Waiheke Marketplace : February 2nd 2011
4 WAIHEKE MARKETPLACE, FEBRUARY 2, 2011 NEWS AVAILABLE 31 JAN 2011 - 13 FEB 2011. TRADE NOT SUPPLIED. WHILE STOCKS LAST. PHONE 372 5555 scoot into 'The Barn' IN OSTEND Jacinda Ardern Labour List MP based in Auckland Central Jacinda.co.nz Labour NEW ZEALAND Jacinda is holding a Waiheke Clinic Monday 7th February 2011 11am - 1pm Citizens Advice Bureau 141 Oceanview Rd, Oneroa For more information phone 09 360 1641 Any issues you would like to talk to Labour MP Jacinda Ardern about? Phones work again By JEROME GAVELLE Phone lines and internet services are back in working order after 13 long days without them for 35 residents of Awa- awaroa Valley. On January 12 the local telecommunications cable which provides fixed-line phone and internet services to the area was damaged by severe weather, and the affected residents couldn t use their fixed- line telephones while repairs were under way. Resident Sue Philcox says the valley often has telephone faults and she suspects the cables and posts are getting old and are worn out. Spokesman for tele- communications network operator Chorus Robin Kelly says the repairs were completed by Janu- ary 25. Chorus apolog- ises to those customers who were affected over the two weeks. If customers are still experiencing disruptions to their service, they should contact their ser- vice provider to report a fault, Mr Kelly says. Mrs Philcox received compensation from Tele- comintheformofa month s free line rental and a $50 top-up on her prepaid phone. 'Millions' of mussels pose problem HORSE MUSSEL FACTS According to New Zealand Fisheries, horse mussels can grow to a maximum length of 400mm, but on average only reach lengths of 260-300mm. They live in groups of up to 10 metres square and can live for up to 15 years. Horse mussels inhabit muddy-sand substrates in shallow intertidal and sub-tidal waters to depths of 50m. The horse mussel is a filter feeder and usually lies buried vertically in mud or sand. Hold your noses: Tai Spencer, 6, and Jona Hartmann, 11, knee deep in horse mussels washed up on Onetangi beach during last week's storm. By LYNDAL JEFFERIES AND GILL ALCOCK Parks officers are investigating ways to get rid of an unprecedented stinky phenomenon that has washed up at Onetangi beach. Beach-goers were agog at the knee-deep piles of horse mussels that washed ashore early last week following the king tide and low pressure storm. Onetangi resident Mike Shaw estimated upwards of two million of the mussels came to land as the stormy seas with three-metre swells and winds up to 120km hammered the beach. The mussels provided a feast for gulls with many left empty after the initial drop. But by Thursday the stench was palpable, causing onlookers to block their noses as they looked on in amaze- ment. Long-term resident Sheryl Butler says she had never seen anything like it. But the sea was churning like a washing machine for days, she says. The beach was still litter ed with the mussels at the king tide mark after Friday night s deluge that saw 150mm of rain drop on Wai- heke. Members of the public and media had to navigate them on their way to view the old iconic bach that had crashed down the cliff. Auckland Council manager of local and sports parks Mark Bowater says officers have consulted marine experts who believe the occurrence of the mussels is unprecedented on this scale. He says park officers are investigating ways of dealing with the shells. Some have washed away with subsequent tides but council s marine biologists have told us that the shells could take several months to break down naturally. There is no best practice or case study available for the removal of shells on this scale so we re putting our heads together to find a solution. Mr Bowater says clearing beach debris requires costly specialised equipment. The most troublesome shells are the small sharp pieces which mix with sand and cannot easily be col- lected." Island parks officer Gary Wilton met with the Waiheke Local Board parks spokes- people Faye Storer and Jim Hannan last week to pass on the information he had gath- ered and to discuss the prob- lem. He says one solution could be to bring over from Auck- land a beach grooming machine which sieves the sand, collecting anything larger than a grain of sand. However, with the enor- mous number of shells, the machine would be full every hundred metres, he says. Another problem would be the cost which could be as much as $15,000 to remove all the shells and transport them to a landfill site in the Waikato. The whole problem could take two to six months to be resolved, he says.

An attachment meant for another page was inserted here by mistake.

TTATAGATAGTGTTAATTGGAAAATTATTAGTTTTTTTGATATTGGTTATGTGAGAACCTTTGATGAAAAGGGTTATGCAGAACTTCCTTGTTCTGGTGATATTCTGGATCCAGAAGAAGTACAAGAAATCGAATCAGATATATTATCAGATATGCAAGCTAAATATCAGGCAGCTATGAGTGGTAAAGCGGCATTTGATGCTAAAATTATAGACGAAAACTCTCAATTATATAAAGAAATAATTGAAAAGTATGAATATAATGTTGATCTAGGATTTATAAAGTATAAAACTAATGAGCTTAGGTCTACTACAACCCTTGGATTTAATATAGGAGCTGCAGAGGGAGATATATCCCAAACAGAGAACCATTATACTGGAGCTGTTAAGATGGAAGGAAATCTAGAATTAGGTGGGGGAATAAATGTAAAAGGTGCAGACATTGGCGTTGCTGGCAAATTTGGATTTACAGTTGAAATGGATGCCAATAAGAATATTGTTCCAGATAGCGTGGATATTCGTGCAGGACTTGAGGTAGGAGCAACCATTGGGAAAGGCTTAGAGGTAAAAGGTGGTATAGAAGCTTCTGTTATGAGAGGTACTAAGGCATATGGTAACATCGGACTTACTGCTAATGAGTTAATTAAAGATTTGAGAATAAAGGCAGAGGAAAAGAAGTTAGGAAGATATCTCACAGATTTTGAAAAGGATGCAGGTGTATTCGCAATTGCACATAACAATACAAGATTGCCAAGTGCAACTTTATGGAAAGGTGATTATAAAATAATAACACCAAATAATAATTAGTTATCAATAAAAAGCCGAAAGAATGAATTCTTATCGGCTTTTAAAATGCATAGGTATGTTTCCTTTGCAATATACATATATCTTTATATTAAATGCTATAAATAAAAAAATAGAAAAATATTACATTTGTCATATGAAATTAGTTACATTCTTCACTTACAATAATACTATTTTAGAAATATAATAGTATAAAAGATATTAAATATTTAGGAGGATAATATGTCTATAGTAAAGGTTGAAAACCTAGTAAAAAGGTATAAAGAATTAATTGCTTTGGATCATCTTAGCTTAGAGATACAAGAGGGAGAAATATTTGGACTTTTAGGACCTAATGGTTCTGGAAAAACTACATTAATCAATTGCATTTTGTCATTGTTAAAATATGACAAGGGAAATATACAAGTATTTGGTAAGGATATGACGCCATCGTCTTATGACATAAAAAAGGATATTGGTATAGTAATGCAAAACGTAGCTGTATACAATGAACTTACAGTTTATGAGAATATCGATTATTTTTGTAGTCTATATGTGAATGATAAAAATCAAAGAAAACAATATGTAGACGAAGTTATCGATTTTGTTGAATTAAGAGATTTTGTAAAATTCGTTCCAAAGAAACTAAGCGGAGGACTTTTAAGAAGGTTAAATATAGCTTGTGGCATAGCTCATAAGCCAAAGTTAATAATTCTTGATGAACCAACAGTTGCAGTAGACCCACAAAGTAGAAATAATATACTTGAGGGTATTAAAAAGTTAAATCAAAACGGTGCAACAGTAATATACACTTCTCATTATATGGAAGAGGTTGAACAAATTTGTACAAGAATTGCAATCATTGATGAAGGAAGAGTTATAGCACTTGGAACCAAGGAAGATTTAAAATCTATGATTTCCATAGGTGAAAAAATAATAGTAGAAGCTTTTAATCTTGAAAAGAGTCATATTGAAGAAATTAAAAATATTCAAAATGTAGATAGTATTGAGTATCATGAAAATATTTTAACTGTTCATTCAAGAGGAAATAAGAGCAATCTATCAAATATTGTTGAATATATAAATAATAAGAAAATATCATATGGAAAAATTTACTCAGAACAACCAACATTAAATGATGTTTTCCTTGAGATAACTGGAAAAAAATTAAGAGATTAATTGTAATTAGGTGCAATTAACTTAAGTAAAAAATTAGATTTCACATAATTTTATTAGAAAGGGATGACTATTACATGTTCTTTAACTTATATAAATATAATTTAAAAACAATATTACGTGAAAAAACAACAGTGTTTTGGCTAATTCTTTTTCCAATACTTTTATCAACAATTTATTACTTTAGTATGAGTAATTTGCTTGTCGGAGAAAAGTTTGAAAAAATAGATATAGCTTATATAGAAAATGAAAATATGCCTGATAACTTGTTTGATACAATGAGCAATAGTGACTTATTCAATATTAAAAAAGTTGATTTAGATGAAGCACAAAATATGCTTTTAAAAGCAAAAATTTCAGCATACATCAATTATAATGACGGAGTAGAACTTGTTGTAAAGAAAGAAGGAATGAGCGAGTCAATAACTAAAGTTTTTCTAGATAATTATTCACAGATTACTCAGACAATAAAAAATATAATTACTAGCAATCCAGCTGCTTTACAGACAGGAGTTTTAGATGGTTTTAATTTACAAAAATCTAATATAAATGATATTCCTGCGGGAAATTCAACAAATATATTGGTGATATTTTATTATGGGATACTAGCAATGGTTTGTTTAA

January 26th 2010
February 9th 2011